portrait

You can see there’s nothing crazy here. I am simply using FragmentTransaction to add whatever is on R.id.main_content with our new CreateNotesFragment. I also used addToBackStack() so that when the user hits the back button, the user is brought back to the NotesListFragment.

supportFragmentManager
   .beginTransaction()
   .add(R.id.note_list_container, noteFragment, TAG_NOTE_FRAGMENT)
   .addToBackStack(null)
   .commit()

Let’s call the Activity handling these Fragments as MainActivity, and it’s corresponding layout activity_main.xml. activity_main.xml contains:

<Drawer layout + toolbar stuff..>
    <include layout="@layout/main_container" />
</closing tags>

And under layout/main_container.xml:

<FrameLayout
    android:id="@+id/note_list_container"
    xmlns:android="http://schemas.android.com/apk/res/android"
    xmlns:app="http://schemas.android.com/apk/res-auto"
    app:layout_behavior="@string/appbar_scrolling_view_behavior"
    android:layout_width="match_parent"
    android:layout_height="match_parent" />

So far, so good!

What about tablet/large landscape layouts? We can use the Master-Detail pattern for this!

w600dp-land

I created a new layout under the w600dp-land folder. Recall earlier that Android will load this layout when the w600dp-land criteria is met. All this new layout contains is:

<LinearLayout xmlns:android="http://schemas.android.com/apk/res/android"
    xmlns:app="http://schemas.android.com/apk/res-auto"
    android:orientation="horizontal"
    android:showDividers="middle"
    android:layout_width="match_parent"
    android:layout_height="match_parent">

    <FrameLayout
        android:id="@+id/note_list_container"
        app:layout_behavior="@string/appbar_scrolling_view_behavior"
        android:layout_weight="1"
        android:layout_width="0dp"
        android:layout_height="match_parent" />

    <FrameLayout
        android:id="@+id/note_container"
        android:layout_marginTop="?android:attr/actionBarSize"
        android:layout_weight="3"
        android:layout_width="0dp"
        android:layout_height="match_parent" />

</LinearLayout>

Again, nothing too crazy here. I am adding the NotesListFragment to R.id.note_list_container, and replacing CreateNotesFragment to R.id.note_container. (This is a simplified example. In the app I am doing a few checks for savedInstanceState, etc)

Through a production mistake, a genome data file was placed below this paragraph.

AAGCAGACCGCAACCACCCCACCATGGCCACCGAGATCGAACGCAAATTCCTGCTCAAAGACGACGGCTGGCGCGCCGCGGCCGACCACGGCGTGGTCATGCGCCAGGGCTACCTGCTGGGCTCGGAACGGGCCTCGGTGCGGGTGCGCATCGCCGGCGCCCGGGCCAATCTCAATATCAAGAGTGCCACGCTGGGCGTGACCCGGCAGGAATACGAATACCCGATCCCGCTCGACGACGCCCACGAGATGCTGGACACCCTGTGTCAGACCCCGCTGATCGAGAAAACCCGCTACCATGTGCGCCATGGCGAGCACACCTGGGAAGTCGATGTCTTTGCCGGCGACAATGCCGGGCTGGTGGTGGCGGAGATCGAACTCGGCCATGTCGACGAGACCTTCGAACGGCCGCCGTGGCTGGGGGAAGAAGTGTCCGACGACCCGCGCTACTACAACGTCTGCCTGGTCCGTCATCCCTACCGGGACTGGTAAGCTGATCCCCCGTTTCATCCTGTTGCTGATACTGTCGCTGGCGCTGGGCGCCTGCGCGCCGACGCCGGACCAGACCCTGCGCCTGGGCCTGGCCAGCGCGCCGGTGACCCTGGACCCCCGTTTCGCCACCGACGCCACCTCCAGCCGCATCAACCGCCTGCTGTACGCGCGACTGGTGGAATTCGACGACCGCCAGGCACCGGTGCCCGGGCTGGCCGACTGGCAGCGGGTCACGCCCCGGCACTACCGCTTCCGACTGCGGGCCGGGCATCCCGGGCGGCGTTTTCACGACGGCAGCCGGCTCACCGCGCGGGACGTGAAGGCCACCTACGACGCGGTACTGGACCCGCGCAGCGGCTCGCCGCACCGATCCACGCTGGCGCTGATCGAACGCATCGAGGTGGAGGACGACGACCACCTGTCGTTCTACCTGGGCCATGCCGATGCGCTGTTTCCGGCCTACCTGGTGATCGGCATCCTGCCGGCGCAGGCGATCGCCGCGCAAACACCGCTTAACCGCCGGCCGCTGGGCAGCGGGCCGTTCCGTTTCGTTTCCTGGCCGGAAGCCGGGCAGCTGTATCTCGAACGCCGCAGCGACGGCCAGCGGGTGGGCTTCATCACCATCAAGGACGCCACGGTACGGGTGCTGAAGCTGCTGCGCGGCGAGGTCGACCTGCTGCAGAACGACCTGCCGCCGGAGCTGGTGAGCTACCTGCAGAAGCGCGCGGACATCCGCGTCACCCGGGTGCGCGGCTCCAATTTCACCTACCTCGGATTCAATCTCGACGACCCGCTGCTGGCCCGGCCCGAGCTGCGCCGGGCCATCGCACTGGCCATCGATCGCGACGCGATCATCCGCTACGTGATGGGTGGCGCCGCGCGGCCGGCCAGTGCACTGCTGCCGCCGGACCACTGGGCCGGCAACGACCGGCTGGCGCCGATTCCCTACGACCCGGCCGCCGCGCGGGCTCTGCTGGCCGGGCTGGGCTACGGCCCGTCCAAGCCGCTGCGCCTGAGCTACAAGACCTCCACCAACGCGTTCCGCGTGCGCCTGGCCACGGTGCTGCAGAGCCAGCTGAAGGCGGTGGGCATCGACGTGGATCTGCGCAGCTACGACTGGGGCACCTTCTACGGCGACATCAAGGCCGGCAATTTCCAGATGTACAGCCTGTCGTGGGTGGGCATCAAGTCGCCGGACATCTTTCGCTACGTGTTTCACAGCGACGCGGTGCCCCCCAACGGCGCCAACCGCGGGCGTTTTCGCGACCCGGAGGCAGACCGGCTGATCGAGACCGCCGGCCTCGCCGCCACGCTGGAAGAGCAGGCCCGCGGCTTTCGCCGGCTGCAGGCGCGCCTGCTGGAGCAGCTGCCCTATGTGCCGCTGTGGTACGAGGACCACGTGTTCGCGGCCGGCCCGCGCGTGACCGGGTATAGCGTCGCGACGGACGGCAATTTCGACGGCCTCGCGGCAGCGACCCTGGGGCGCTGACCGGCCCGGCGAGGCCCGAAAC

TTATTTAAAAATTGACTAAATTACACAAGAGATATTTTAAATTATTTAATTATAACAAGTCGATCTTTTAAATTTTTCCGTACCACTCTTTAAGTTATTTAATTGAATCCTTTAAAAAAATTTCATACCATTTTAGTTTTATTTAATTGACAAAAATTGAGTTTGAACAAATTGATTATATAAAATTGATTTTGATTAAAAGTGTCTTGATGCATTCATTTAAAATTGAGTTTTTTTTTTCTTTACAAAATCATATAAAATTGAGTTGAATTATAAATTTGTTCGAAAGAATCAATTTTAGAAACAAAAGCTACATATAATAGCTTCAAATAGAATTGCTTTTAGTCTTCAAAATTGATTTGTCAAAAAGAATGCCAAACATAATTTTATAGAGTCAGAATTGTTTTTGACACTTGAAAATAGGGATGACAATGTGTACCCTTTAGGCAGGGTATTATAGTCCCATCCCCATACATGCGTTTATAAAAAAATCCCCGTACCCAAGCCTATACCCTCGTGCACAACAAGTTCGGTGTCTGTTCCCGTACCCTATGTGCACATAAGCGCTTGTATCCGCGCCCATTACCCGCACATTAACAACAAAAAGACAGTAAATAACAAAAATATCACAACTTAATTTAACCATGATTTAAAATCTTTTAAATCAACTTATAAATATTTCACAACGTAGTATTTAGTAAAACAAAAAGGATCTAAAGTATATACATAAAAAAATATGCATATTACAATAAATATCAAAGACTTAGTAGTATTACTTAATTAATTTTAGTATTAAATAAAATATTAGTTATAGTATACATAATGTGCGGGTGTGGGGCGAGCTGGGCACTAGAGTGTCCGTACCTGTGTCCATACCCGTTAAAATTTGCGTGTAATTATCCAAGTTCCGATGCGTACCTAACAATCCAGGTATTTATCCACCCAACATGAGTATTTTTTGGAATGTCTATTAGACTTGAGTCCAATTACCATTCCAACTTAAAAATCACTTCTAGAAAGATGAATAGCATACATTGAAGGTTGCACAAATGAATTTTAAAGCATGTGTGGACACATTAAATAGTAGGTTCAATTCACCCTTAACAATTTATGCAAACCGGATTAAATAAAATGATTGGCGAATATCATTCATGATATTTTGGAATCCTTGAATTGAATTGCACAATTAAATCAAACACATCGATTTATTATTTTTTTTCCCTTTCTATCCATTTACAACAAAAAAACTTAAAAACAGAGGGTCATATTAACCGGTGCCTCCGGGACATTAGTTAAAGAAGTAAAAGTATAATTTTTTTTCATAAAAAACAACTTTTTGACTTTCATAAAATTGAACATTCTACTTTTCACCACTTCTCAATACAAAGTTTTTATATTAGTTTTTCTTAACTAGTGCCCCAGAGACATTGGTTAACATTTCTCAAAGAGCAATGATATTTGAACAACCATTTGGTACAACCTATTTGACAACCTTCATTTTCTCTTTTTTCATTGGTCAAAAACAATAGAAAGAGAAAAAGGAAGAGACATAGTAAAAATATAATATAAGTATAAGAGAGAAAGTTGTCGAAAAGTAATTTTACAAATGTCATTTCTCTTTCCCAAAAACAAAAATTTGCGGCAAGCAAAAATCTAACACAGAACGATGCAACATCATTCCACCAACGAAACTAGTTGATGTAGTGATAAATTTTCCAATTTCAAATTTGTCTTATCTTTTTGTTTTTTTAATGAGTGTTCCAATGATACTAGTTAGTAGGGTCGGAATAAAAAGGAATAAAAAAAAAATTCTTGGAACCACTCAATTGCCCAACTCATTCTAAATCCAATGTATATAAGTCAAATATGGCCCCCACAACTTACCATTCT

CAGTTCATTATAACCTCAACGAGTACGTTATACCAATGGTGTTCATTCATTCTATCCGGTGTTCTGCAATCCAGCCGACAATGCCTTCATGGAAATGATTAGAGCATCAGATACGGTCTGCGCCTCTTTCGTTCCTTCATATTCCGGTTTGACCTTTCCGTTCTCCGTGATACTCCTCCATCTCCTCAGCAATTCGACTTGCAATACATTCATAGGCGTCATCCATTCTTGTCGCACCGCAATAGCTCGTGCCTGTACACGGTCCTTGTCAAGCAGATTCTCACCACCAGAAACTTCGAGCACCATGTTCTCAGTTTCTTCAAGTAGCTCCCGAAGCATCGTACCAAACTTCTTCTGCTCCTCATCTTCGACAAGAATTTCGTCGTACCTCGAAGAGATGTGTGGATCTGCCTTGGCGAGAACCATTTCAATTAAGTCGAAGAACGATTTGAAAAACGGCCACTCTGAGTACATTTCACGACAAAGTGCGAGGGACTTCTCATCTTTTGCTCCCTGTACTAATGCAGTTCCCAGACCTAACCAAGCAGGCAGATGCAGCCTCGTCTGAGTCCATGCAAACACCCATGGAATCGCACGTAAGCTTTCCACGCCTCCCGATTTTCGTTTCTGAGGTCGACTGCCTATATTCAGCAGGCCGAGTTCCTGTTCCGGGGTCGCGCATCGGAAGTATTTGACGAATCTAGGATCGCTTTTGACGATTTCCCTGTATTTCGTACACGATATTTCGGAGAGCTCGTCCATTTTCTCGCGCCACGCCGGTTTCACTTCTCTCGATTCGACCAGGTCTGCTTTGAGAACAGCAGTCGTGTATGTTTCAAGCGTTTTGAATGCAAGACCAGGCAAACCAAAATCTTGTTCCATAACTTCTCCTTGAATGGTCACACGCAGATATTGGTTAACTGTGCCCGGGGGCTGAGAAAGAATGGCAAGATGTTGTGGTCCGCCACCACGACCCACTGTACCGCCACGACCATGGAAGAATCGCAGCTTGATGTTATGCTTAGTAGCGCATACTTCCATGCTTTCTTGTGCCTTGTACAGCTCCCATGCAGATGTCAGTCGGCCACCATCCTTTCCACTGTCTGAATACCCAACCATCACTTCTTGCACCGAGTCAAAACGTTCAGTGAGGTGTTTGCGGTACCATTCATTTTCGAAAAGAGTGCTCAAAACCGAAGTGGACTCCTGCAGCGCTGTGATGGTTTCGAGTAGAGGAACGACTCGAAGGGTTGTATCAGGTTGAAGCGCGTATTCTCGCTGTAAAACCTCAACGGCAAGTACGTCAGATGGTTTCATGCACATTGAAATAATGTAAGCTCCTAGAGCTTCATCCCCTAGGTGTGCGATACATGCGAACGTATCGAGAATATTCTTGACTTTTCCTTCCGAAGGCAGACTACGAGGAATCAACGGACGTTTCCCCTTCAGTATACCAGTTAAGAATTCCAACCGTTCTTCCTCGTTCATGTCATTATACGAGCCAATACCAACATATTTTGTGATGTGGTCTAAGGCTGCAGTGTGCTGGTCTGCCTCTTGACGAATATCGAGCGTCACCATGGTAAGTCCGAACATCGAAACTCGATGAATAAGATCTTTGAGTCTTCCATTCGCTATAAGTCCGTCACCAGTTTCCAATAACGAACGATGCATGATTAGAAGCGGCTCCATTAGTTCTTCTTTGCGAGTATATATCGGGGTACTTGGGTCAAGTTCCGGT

supportFragmentManager
    .beginTransaction()
    .add(R.id.note_list_container, noteListFragment, TAG_NOTE_LIST_FRAGMENT)
    .add(R.id.note_container, noteFragment, TAG_NOTE_FRAGMENT)
    .commit()

Phew! That was a lot. However, there’s more :D

In the screenshots, the FAB in landscape disappears and turns into a MenuItem, with the text “New Note”. Thankfully, qualifiers work on menu layouts as well! In this example, the NotesListFragment layout handles the FAB.

Let’s refer to the NotesListFragment regular menu layout as menu_list.xml. This “menu” layout is left empty for our purposes.

but in menu-w600dp-land..

<menu xmlns:android="http://schemas.android.com/apk/res/android"
    xmlns:app="http://schemas.android.com/apk/res-auto">

    <item
        android:id="@+id/new_note"
        android:title="@string/new_note"
        android:orderInCategory="1"
        app:showAsAction="ifRoom" />
</menu>

We’re adding a new menu item with the id new_note whenever the qualifier w600dp-land is met.

How will NotesListFragment know when New Note is clicked? There’s quite a bit of boilerplate, but it’s relatively short. We want to tell MainActivity that NotesListFragment has its own menu items, and we want to display it. NotesListFragment will also handle click events for New Notes.

Excuse my kotlin.

override fun onCreateView(-stuff-): View? {
    val view = inflater.inflate(R.layout.frag_note_list, container, false)
    setHasOptionsMenu(true)  // tell `MainActivity` to display this fragment's menu  
    return view
}

override fun onCreateOptionsMenu(menu: Menu, inflater: MenuInflater) {
    inflater.inflate(R.menu.note_list, menu) // inflate this menu layout
    super.onCreateOptionsMenu(menu, inflater)
}

override fun onOptionsItemSelected(item: MenuItem?): Boolean {
    when (item?.itemId) {
         R.id.new_note -> startNewNote(selectedTagId) // handle click events for "New Notes'
    }
    return super.onOptionsItemSelected(item)
}

That’s it for this example! There’s more you can do to create dynamic layouts, but I can tackle that on a different post. I briefly pointed out some of these in my slides.

Sources